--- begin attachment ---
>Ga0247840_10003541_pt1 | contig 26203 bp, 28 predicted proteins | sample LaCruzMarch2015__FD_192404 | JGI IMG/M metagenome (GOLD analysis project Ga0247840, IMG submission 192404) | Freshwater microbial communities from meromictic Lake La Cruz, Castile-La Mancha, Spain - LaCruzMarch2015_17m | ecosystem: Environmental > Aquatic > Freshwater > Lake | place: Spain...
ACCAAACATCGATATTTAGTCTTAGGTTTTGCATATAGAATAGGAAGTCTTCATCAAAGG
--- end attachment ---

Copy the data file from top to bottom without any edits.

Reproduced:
>Ga0247840_10003541_pt1 | contig 26203 bp, 28 predicted proteins | sample LaCruzMarch2015__FD_192404 | JGI IMG/M metagenome (GOLD analysis project Ga0247840, IMG submission 192404) | Freshwater microbial communities from meromictic Lake La Cruz, Castile-La Mancha, Spain - LaCruzMarch2015_17m | ecosystem: Environmental > Aquatic > Freshwater > Lake | place: Spain...
ACCAAACATCGATATTTAGTCTTAGGTTTTGCATATAGAATAGGAAGTCTTCATCAAAGG